16 Aug Fishery Improvement Projects
The approach of Key Traceability is to support clients with their needs as they work towards fishery sustainability. We help companies, non-governmental and governmental organisations that are committed to improving their environmental and social performance. In this role Key Traceability provides technical and scientific advice relating to FIPs; Key Traceability does not own FIPs and is not the decision maker.
Fisheries sustainability cannot be achieved alone and fortunately in our sector there are many organisations that support efforts to improve. Key Traceability works closely with these organisations and uses the tools available to provide the best possible service to clients. We also recognise that some tools may not be suitable in all cases for some clients and where clients choose not to use them we respect that and will still help them on their sustainability needs.
We recommend listing FIPs on www.fisheryprogress.org, which is a ‘one-stop-shop’ for FIPs. If FIPs choose not to be listed on this website, then whichever platform is used must be fully aligned with the Conservation Alliance for Seafood Solutions FIP guidelines. Additionally, in order to demonstrate that the FIP is making progress it must receive a rating from independent NGO Sustainable Fisheries Partnership (SFP).
It is becoming more important for fisheries to demonstrate their social accountability and to provide information about this publicly. Therefore Key Traceability recommends that fisheries consider the social tools available to them, including social audits, standards, risk assessments, social improvement workplans, and other fishery economic analyses. Explanations of the fishery socio-economic activities should then be posted publicly on the chosen the website the FIP is published on.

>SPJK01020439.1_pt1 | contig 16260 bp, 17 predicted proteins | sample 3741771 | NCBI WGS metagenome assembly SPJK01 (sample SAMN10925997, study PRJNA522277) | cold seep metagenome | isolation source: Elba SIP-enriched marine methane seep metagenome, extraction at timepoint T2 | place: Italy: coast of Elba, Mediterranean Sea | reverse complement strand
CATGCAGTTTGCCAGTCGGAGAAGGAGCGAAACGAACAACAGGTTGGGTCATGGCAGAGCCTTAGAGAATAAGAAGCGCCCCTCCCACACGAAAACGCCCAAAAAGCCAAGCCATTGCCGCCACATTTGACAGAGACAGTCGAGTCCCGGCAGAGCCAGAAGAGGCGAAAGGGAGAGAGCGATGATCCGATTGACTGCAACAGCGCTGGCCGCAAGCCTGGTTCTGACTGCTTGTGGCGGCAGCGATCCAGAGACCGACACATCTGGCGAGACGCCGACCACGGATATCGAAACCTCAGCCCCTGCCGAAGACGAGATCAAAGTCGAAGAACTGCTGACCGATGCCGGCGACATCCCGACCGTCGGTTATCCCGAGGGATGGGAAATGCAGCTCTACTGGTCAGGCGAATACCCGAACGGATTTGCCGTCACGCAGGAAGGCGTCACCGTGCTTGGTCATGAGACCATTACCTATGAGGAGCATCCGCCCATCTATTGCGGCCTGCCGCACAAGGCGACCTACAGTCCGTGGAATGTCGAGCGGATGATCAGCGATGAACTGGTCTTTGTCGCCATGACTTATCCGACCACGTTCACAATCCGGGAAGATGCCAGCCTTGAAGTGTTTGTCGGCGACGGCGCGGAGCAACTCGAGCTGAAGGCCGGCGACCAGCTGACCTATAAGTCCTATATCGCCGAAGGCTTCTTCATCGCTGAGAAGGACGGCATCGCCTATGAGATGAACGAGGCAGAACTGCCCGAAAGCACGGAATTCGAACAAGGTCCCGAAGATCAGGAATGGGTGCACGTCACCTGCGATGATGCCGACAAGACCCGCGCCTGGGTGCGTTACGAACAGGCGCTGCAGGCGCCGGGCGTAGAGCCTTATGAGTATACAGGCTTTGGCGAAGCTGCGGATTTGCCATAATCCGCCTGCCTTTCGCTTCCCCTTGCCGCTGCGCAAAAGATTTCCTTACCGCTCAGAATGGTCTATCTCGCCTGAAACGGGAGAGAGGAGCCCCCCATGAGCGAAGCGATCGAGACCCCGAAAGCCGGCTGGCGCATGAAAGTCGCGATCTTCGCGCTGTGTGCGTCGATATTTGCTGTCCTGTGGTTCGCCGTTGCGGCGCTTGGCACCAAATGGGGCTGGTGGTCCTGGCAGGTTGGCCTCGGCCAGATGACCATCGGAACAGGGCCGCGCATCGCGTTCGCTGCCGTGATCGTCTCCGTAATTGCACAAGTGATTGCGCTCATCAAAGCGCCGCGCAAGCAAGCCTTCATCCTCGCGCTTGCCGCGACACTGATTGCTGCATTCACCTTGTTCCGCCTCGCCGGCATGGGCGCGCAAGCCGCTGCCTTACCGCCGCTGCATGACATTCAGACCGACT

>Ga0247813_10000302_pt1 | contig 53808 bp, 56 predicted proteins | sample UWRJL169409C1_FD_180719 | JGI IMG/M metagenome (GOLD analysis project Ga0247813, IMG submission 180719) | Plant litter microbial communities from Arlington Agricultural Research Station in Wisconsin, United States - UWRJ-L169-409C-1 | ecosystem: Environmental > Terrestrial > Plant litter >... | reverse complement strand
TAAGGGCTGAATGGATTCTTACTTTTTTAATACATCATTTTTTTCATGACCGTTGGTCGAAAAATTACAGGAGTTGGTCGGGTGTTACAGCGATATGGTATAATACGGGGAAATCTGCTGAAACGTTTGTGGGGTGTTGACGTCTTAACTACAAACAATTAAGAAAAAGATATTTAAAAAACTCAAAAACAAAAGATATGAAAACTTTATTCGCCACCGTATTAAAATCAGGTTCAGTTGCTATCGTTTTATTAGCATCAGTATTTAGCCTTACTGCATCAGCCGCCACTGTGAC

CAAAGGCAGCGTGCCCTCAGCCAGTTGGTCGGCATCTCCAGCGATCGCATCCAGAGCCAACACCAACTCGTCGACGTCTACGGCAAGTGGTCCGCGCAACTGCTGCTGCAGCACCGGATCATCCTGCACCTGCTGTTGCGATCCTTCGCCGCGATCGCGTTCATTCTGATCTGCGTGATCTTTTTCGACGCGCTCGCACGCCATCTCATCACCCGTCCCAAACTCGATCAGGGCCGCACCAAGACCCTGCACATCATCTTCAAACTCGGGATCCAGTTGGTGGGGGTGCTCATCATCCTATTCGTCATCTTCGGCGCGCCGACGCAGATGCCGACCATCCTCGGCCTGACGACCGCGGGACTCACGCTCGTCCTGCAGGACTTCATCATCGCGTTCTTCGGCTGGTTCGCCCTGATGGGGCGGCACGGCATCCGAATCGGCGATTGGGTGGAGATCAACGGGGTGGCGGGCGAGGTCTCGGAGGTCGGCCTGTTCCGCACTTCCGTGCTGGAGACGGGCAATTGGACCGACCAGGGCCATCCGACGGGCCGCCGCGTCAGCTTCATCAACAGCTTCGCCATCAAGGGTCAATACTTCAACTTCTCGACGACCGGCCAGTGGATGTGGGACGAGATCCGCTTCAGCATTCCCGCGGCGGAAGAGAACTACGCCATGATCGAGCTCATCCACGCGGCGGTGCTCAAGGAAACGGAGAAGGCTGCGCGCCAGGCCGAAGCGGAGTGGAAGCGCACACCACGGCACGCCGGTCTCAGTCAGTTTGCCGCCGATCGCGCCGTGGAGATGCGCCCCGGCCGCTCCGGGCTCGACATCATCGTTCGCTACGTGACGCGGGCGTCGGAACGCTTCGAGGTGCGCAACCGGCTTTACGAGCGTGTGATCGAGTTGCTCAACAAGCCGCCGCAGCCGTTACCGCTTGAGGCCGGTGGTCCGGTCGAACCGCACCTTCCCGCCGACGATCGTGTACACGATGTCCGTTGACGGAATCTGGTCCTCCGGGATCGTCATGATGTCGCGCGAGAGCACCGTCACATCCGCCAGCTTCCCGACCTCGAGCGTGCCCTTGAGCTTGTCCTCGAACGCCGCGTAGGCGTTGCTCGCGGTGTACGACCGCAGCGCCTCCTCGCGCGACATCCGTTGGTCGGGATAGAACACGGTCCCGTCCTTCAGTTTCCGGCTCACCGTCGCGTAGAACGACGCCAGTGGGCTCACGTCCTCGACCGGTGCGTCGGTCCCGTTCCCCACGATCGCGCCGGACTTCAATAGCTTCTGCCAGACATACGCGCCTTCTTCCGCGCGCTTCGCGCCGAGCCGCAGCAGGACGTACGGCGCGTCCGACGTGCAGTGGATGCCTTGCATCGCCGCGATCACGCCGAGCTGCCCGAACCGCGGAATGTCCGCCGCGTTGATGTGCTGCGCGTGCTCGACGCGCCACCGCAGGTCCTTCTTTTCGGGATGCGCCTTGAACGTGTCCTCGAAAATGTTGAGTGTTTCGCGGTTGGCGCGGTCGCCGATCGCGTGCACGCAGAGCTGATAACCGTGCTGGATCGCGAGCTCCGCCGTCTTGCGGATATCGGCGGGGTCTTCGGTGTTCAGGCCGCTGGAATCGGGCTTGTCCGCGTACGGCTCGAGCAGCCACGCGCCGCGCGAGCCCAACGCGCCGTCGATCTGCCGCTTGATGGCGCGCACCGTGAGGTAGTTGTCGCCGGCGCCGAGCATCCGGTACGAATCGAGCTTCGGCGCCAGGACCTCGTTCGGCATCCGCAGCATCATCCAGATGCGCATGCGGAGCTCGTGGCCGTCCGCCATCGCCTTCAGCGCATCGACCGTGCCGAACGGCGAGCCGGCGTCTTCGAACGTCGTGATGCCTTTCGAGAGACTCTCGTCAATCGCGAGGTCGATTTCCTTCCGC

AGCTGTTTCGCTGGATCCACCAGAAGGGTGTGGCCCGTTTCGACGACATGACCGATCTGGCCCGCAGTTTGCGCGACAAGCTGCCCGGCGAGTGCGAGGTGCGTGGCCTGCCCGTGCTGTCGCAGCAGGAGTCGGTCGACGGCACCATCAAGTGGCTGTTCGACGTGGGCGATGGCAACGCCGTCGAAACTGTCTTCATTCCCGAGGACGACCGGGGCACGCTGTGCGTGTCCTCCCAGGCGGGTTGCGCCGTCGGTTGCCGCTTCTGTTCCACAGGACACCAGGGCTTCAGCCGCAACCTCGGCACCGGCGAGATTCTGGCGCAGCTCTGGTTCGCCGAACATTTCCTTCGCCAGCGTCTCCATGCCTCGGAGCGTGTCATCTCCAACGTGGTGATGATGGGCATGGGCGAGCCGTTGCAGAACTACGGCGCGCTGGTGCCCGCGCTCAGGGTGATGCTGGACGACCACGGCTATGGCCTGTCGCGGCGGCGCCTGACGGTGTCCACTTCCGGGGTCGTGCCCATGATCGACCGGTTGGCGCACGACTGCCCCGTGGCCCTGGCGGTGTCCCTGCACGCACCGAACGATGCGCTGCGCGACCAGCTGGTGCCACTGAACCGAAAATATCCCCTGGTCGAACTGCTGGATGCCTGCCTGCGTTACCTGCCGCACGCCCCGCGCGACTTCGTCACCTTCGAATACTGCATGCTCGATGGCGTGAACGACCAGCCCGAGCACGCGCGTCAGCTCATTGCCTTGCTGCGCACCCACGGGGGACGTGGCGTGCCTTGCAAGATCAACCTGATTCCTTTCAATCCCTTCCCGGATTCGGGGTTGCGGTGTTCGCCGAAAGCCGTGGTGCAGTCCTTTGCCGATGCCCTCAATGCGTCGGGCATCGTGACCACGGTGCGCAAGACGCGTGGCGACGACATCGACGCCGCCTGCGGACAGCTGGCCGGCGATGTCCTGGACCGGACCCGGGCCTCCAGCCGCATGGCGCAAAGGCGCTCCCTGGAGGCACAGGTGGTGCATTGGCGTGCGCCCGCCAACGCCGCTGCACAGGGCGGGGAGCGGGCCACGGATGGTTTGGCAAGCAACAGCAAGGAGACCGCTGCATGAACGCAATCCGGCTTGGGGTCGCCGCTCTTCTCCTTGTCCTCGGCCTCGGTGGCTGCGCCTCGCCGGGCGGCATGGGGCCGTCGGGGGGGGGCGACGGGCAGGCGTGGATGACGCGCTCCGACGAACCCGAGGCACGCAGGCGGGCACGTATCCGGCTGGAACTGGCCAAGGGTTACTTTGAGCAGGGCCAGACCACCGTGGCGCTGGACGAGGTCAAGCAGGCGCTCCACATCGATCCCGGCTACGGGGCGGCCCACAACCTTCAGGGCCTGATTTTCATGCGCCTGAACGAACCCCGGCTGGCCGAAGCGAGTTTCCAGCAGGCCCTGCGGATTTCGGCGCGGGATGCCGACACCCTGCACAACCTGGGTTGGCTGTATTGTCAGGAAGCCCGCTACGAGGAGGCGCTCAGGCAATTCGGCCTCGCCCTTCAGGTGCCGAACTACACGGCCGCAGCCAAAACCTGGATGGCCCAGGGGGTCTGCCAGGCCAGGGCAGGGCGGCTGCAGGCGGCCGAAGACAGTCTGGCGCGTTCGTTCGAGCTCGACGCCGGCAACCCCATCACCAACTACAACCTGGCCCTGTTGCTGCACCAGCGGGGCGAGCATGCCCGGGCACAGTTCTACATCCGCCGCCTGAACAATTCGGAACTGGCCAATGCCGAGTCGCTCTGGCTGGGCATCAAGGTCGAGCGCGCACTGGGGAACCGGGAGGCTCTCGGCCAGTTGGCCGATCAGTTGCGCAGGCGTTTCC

The website the FIP is published on should also require that all participants have agreed to have all data presented publicly. Data that is considered confidential for legal, safeguarding, or economic reasons will be treated as such and not published on the website unless sufficiently anonymised. All fishing companies should confirm that no vessels within the FIP have had a successful, upheld conviction for forced labour violations within the last two years. Any vessels that have been should not be allowed within the FIP. To ensure this is the case, lists of all the vessels in the FIP should also be made public.
In addition to this, the website the FIP is published on should detail what the current grievance procedures are for all fishing vessels, explaining how they are available to all fishers and how disputes are fairly resolved. If there is no grievance procedure, this must be stated and worked on.
We believe transparency and stakeholder participation is a vital tool in a successful FIP. The website the FIP is published on should require all FIPs to hold annual in person stakeholder meetings in which all stakeholders can request to join. Additionally, all FIPs must undergo a mandatory 30-day open consultation period for stakeholders to provide comments. These comments are welcomed throughout.
Through complying with the requirements established for credible FIP recognition and continuing to actively engage with environmental sustainability and social accountability actions, FIPs can continue towards measurable improvements on their journey to certification.